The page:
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Rough Mill Equipment > Table Saws
Table saw #1Table saws are used for straight sawing. Depending on the blade, they cut either across (crosscut) or with (ripsaw) the grain of the wood.

Operator Involvement

With the hand-fed saws, the operator adjusts the height and angle of the blade. Then, holding the stock, the operator pushes it into the blade. A guide is used to maintain a straight cut at the desired width. At the end of the cutting stroke, the operator either changes positions or pushes the stock past the blade. Self-feed or power table saws are equipped with rollers or a conveyor system to hold the lumber and force-feed it into the saw blade.

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Point of Operation Top
Potential Hazard:
  • Point of operation - Injuries can occur if an operator's hands slip as he or she is feeding the stock into the saw or if the operator holds his or her hands too close to the blades while cutting. The operator can also be injured when removing scrap or finished pieces from the table.
Possible Solutions:

Engineering Controls
  • Ripsaws and crosscut saws. Enclose the portion of the saw above the table with a self-adjusting guard (Fig. 1). The guard must adjust to the thickness of the material being cut and remain in contact with it [29 CFR 1910.213 (c)(1) and (d)(1)]. Hinge the guard so that the blades can be easily changed.

  • Attach a brake to the motor's arbor to stop the saw from coasting after it has been cut off, or have the operator remain at the saw station once the motor is shut off until the blade stops turning.
Saw blade with self-adjusting guard
Fig 1 - Saw blade with a Self-Adjusting Guard.
Work Practices
  • Keep hands out of the line of the cut.

  • Use a push stick for small pieces of wood and for pushing stock past the blade. [29 CFR 1910.213(s)(9)].

Other Moving Parts Top
Potential Hazard:

  • Other moving parts - Contact with the blade under the table, or with the power transmission apparatus (if not enclosed), may occur.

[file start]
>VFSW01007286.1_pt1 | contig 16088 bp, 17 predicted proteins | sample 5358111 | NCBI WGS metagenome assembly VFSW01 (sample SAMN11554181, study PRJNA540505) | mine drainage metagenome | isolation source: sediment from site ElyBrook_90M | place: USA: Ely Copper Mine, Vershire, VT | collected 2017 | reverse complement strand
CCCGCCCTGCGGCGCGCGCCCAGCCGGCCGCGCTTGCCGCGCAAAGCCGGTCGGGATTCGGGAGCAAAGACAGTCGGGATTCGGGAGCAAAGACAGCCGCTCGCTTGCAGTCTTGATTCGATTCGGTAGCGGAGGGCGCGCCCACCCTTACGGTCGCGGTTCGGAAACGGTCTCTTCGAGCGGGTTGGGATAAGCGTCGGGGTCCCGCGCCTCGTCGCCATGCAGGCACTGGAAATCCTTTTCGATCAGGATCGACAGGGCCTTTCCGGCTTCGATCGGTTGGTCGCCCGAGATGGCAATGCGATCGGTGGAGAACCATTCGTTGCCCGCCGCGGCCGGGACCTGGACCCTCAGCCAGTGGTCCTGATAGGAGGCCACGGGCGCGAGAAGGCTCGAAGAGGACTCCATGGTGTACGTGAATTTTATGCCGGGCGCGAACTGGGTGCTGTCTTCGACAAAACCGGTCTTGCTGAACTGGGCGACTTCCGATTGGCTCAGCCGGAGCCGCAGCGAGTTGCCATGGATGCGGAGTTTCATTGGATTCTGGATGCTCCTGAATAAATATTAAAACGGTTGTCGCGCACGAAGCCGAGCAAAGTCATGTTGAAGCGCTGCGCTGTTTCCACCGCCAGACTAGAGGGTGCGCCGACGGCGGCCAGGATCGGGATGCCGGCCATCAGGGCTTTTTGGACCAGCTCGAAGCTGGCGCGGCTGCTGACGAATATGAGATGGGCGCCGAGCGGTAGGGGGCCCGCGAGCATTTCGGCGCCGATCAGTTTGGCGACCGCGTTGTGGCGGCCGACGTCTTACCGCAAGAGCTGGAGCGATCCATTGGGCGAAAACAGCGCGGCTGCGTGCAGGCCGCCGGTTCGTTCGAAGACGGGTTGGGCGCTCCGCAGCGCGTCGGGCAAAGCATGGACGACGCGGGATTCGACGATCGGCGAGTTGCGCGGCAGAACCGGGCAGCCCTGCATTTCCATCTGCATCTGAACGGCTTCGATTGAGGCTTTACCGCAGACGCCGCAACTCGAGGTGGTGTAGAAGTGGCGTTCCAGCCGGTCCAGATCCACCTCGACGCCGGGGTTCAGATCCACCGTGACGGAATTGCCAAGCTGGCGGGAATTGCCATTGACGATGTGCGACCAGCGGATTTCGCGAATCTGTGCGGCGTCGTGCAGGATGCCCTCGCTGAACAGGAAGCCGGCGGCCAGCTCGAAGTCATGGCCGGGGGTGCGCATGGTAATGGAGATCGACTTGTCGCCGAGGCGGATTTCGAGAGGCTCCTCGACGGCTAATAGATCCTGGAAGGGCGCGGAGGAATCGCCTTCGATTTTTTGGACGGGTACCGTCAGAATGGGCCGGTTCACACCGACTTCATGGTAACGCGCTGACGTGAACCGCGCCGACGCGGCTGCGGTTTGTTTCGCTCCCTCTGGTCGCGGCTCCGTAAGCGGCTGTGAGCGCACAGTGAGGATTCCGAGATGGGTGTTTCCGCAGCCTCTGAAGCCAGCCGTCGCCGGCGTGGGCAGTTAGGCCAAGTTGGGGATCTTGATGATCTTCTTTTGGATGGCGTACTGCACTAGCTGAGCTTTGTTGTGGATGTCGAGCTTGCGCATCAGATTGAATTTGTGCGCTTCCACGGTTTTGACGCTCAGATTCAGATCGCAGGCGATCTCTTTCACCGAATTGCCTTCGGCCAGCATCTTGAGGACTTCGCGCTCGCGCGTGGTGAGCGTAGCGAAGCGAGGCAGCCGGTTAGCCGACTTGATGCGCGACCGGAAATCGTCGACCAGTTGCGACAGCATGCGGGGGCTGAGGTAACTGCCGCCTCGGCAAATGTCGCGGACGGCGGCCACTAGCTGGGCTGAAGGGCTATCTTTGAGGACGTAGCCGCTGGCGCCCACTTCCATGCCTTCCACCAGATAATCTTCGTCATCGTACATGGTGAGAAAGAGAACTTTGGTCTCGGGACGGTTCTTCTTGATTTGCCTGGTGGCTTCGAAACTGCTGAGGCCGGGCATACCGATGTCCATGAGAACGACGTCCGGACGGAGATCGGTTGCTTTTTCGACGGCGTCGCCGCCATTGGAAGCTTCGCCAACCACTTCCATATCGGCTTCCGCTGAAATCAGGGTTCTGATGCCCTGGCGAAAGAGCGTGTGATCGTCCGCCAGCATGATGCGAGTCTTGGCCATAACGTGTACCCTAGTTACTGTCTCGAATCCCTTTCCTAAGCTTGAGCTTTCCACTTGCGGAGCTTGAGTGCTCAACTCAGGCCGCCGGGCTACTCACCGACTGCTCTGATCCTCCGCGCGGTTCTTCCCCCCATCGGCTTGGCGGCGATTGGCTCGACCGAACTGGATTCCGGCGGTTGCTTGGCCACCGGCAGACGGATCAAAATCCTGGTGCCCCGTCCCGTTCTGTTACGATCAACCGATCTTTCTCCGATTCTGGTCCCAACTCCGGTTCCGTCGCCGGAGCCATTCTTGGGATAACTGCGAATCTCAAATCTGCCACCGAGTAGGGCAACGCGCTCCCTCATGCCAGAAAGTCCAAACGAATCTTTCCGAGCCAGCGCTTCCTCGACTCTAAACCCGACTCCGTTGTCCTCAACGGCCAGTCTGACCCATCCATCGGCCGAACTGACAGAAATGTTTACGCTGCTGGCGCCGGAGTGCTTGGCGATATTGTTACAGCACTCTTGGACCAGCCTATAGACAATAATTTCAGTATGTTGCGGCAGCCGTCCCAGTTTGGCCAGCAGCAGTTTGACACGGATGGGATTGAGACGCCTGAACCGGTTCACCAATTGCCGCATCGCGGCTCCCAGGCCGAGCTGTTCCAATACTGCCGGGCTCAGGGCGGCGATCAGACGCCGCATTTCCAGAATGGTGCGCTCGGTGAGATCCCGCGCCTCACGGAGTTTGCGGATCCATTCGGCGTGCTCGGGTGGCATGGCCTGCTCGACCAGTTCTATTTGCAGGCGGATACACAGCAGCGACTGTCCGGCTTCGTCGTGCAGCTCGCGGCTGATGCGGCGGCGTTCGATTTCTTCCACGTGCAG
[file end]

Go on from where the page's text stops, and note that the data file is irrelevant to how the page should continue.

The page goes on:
Table saw #2
Possible Solution:

Engineering Controls
  • Always guard the portion of the blade below the table. Operators must be protected from possible contact when reaching under the table [29 CFR 1910.213(a)(12)].

Kickbacks Top
Potential Hazard:

  • Kickbacks (that is, when the blade catches the stock and throws it back toward the operator) are another major cause of injury. Kickbacks can result if the blade height is not correct or if the blade is not properly maintained. Kickbacks are more likely to occur when ripping, rather than crosscutting. Kickbacks also can occur if safe-guards are not used or if poor-quality lumber is cut.
Table saw #3
Possible Solutions:

Engineering Controls
  • For ripsaws, use a spreader to prevent material from squeezing the saw or kicking back during ripping [29 CFR 1910.213(c)(2)]. Use anti-kickback fingers to hold the stock down in the event that the saw kicks back the material [29 CFR 1910.213(c)(3)].
Work Practices
  • Use proper blade for cutting action (for example, don't use crosscut blade for ripping).

  • Operate saw at speed specified by the manufacturer.

  • Maintain and sharpen blade [29 CFR 1910.213(s)(2)].

  • Leave sufficient clearance for stock.

  • Stand to side of the saw blade to avoid injury due to kickback.

  • Guide stock parallel to the rip fence to minimize the potential for kickback.

  • Avoid crosscutting long boards on table saws. Considerable hand pressure is required close to the saw blade, and the boards create a safety hazard to other people.

  • Use a filler piece between the fence and the saw blade when necessary (e.g., when there is little clearance on the fence side).

  • Properly support all pieces of stock, including the cut and uncut ends, scrap, and finished product.

Flying Particles Top
Potential Hazard:

  • Flying particles - Wood chips, splinters, and broken saw teeth may be thrown by the cutting action of the blade.
Table saw #4
Possible Solution:

Work Practices
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